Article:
Bohannons – Black Cross, Black Shield – 2015

Black Cross Black Shield

It was our own Autopsy IV who wrote about the Chattanooga, TN based Bohannons:

“Are they country? Are they blues? Are they 70’s glam metal?

Their newest release Black Cross, Black Shield doubles down on the ‘blues’ and the ‘metal’ in that recipe. It’s an ocean of a record: broad, in ceaseless motion, with depths as chilling as they are dark. The Bohannons’ sound is still unquestionably Southern, occasionally reminiscent of the Drive-By Truckers or Neil Young but most often a beast all its own.

Guitars ring out just as clearly as the vocals, with the pitch and tenor of the Bohannons’ voices seeming to match their instruments exactly. The bass and drums lumber along methodically like a horror movie villain, never in a rush but always lurking. Black Cross crosses from haunting to raging and back again, occasionally in the space of a single verse. The bluesy riffs of the piano in “Death and Taxes” evoke sorrow while the guitars scream in frustration, and the harmonica in “Red, White, Black, and Pale” is just as fearsome as the horsemen the song describes, riding herd over the rest of the instrumentation.

The lyrical content of the album weighs on you just like the melodies do. The title track conjures the existential fear that is being poor and seriously ill in America; the singer alternates between begging the listener to tell neither his mother or his God that he’s sick. “Dias De Las Muertas” is a condemnation of the immigration witch hunts occurring across the South, lamenting the loss of a friend to ‘zip ties and cold asphalt’ while churning guitars ride roughshod over a plaintive piano. Several songs deal with death and loss from various perspectives, never shying away from the reality: someday someone you love will die, and it’s not going to be easy. This album isn’t about giving up, though…the Bohannons are exalting in our instinct to push through obstacles, to remember the past, and not to give up on the future.

Black Cross, Black Shield isn’t a feel-good record, but rock’n’roll isn’t always a feel-good endeavor. The Bohannons put out a record taking an honest look at the hardships facing human beings on a daily basis, at the dueling despair and drive present in most people on most days. It may not be the easiest thing to face, but it sure does make for a good rock and roll record.

Pick up Black Cross, Black Shield from their Bandcamp or over on This Is American Music

Black Cross / Black Shield

Dias De Las Muertas (Day of the Dead)

Red, White, Black, and Pale




HOGO Cover


The Great American Holy Ghost Electric Show is the perfect title for this band’s debut album. The folks over at This Is American Music have again brought us something strange, new, and righteous. The record pulsates with wild imagery in the Southern Gothic style, mixing a very modern search for meaning in life with the blood and fire of the Old Testament. This six man band is at times a soul train running gleefully off the tracks, and a somber exploration of different ways to express melancholy and longing at others. There is no one song that would sum this band up, but any song is enough to make you want to see the band play live.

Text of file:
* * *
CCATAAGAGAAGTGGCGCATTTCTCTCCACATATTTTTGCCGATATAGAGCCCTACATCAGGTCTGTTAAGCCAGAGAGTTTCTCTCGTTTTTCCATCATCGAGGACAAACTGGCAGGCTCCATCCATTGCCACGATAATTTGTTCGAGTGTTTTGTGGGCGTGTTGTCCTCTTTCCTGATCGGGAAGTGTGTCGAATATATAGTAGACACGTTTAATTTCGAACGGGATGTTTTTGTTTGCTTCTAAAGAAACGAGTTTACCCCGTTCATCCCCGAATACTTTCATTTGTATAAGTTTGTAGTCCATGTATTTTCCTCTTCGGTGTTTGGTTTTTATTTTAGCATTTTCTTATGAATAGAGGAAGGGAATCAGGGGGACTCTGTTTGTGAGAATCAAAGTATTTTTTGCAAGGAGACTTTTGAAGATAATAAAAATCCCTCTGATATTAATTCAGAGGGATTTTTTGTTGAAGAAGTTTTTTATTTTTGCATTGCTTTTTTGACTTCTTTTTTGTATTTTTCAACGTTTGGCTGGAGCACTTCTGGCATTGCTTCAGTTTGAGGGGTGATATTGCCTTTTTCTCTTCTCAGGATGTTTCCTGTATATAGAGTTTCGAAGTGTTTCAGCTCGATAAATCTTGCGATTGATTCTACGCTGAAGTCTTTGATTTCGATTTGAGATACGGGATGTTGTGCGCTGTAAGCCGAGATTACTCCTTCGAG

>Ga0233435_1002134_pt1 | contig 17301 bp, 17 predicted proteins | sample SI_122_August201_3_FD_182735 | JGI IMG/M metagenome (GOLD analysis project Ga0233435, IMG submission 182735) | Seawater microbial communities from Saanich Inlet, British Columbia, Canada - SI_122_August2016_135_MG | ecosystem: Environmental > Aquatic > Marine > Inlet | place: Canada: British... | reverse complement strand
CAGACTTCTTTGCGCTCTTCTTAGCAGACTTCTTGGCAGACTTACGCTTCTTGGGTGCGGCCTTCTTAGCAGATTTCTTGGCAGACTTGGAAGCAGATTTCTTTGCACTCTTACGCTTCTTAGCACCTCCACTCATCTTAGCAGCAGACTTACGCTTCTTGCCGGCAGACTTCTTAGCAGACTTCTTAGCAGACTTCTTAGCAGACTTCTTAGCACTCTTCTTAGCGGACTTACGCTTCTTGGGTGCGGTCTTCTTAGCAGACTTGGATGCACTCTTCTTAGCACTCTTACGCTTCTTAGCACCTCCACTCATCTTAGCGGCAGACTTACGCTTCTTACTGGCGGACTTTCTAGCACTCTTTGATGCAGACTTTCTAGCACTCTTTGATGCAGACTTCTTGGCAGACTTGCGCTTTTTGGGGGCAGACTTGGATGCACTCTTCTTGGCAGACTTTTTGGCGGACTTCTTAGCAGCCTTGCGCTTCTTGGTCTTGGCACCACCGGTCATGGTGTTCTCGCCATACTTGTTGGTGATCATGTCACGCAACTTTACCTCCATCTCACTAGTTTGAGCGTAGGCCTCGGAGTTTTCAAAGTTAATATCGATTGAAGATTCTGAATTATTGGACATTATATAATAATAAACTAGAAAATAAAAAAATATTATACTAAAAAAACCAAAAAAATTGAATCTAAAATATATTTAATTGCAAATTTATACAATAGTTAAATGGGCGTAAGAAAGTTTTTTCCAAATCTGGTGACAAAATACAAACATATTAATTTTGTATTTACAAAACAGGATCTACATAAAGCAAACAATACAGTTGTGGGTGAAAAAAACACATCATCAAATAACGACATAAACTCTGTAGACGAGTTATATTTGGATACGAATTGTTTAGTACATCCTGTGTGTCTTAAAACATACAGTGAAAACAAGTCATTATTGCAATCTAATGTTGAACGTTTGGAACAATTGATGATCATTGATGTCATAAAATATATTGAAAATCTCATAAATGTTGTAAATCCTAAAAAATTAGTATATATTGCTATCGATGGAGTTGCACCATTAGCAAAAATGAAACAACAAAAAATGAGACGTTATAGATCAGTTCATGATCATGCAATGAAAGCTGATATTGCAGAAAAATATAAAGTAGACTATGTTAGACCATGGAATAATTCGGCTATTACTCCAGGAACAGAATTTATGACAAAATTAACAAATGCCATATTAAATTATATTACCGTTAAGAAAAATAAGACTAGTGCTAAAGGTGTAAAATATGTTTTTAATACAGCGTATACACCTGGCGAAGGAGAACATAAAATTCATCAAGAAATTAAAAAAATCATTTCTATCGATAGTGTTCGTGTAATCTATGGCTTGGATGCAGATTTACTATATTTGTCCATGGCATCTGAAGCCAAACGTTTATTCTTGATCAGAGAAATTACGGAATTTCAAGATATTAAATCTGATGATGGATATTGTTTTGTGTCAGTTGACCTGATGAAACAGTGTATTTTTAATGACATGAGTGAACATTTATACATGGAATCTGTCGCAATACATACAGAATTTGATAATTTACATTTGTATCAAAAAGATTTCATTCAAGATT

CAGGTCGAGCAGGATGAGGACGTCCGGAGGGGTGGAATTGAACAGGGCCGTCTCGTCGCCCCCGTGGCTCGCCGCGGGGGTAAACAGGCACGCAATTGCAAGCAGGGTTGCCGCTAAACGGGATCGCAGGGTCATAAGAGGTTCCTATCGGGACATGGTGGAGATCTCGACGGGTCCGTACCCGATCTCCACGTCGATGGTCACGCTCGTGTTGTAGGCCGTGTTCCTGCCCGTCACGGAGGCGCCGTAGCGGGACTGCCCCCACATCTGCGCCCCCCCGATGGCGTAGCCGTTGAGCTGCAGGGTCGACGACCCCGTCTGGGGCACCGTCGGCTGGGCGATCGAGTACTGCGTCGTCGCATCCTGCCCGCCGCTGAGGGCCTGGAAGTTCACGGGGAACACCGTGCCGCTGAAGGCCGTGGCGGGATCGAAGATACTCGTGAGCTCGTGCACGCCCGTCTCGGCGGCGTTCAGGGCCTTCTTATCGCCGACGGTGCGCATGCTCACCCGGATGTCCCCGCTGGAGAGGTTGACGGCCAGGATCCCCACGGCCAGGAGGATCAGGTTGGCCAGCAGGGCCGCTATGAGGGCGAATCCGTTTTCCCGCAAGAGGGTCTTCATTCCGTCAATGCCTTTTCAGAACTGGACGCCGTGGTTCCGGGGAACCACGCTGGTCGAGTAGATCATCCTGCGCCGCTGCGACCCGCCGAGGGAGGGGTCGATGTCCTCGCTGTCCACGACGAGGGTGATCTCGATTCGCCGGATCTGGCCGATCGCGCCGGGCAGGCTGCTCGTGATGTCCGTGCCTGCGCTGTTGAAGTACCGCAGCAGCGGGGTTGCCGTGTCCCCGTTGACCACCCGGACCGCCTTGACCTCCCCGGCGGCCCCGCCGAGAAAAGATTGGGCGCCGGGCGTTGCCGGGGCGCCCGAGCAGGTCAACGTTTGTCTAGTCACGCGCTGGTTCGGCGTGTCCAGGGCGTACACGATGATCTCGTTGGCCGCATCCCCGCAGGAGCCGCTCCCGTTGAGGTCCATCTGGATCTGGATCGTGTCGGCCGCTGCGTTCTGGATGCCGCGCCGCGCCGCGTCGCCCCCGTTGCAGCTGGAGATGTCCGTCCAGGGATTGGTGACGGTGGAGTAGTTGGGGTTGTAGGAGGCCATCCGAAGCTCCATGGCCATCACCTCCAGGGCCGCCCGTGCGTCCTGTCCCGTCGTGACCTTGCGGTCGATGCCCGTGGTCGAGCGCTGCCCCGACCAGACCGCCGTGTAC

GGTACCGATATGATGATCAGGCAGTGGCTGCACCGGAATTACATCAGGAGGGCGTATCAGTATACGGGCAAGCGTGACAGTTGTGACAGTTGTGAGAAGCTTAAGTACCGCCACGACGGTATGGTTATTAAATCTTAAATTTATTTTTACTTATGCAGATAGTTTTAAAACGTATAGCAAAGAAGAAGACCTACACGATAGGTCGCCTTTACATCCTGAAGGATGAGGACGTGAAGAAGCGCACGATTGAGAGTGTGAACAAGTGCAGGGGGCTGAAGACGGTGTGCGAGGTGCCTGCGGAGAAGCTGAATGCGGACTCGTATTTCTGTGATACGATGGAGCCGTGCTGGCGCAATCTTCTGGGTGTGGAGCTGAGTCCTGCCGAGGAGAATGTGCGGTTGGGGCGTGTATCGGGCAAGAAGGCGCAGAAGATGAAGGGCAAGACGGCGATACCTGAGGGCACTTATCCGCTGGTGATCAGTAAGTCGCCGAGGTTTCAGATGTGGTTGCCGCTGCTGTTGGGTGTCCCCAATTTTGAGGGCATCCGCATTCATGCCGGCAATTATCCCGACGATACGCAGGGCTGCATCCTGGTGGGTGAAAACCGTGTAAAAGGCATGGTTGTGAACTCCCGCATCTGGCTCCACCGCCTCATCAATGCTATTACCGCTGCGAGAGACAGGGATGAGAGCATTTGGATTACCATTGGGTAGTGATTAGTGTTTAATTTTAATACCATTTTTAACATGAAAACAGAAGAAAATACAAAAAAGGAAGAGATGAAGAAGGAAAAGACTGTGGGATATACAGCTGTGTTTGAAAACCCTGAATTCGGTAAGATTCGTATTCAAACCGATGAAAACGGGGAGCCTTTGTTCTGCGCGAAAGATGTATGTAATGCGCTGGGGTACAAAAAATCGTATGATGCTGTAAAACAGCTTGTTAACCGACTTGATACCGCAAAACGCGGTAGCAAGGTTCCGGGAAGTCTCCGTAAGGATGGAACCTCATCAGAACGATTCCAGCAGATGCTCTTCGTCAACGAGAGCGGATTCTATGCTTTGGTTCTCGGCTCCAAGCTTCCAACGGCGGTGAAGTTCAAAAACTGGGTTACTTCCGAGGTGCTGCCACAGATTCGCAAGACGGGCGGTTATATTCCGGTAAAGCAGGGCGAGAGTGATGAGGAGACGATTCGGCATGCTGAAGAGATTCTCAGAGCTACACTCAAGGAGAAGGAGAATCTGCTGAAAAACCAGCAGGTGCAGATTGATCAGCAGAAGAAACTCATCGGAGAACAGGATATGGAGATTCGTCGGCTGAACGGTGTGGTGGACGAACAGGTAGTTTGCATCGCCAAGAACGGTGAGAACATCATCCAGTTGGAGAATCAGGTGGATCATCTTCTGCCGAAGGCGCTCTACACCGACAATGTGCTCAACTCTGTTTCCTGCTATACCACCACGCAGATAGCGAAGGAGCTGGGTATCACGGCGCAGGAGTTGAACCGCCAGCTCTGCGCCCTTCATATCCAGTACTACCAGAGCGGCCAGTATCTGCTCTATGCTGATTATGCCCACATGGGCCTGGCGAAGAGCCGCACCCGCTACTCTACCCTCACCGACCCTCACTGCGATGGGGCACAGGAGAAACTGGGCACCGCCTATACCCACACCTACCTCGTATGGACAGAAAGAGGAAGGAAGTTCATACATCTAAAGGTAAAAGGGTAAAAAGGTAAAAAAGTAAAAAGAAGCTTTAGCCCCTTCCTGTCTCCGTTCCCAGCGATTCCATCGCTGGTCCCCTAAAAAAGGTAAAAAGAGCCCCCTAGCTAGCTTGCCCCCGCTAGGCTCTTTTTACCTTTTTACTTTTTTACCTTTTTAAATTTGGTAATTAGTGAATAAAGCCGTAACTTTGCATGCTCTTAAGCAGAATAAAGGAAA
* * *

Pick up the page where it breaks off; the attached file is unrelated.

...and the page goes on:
This is a rough album, and I mean that in the most literal way. The music is played from the heart. Each member of the band expresses themselves very clearly using their instrument, but clear does not translate to polished. They seem to be playing not just the song, but off of each other. The lyrics are raw, blunt and esoteric all at the same time. The instrumentation seems like an expression of the lyrics, and the lyrics feel like spoken word that would flow out regardless of the music underneath; two voices speaking in harmony instead of unison. I don’t know what it is about the children of preachers writing songs, but they all seem to have this distance, this worldliness, this fear of knowing so little about this world but too much about the next.

Around now is when I’d start calling out individual songs, but I don’t think that works this time around. The Great American is an album that is meant to be experienced as a whole, as a journey from start to finish. You get the impression that it isn’t meant to be completely understood by the audience, that there are some deep personal impulses at play. The weight of the record, more in the tone than in the music, can easily feel overwhelming and as such this isn’t a record that will stay on repeat for me, but that’s okay. Some experiences are meant to be given space, to be considered before they book is closed on them.

To sum up: Holy Ghost Electric Show is messy and forceful and a little disjointed, but driven and fantastic and new. Most of all, the music is fun. I won’t pass up a chance to watch them play, and you shouldn’t either.

‘And why do I take everyone so personal? 
Tell me why do I take everyone so personal 
I’m comfortable with my mortality 
But I don’t think my mortality is comfortable with me’

Highway Towns
Fireworks Over Fairview
Kerosene Heater Blues

Buy The Great American Holy Ghost Electric Show, digitally or in CD format, at their Bandcamp, and follow them on Facebook and Twitter.

As always, much love to This Is American Music.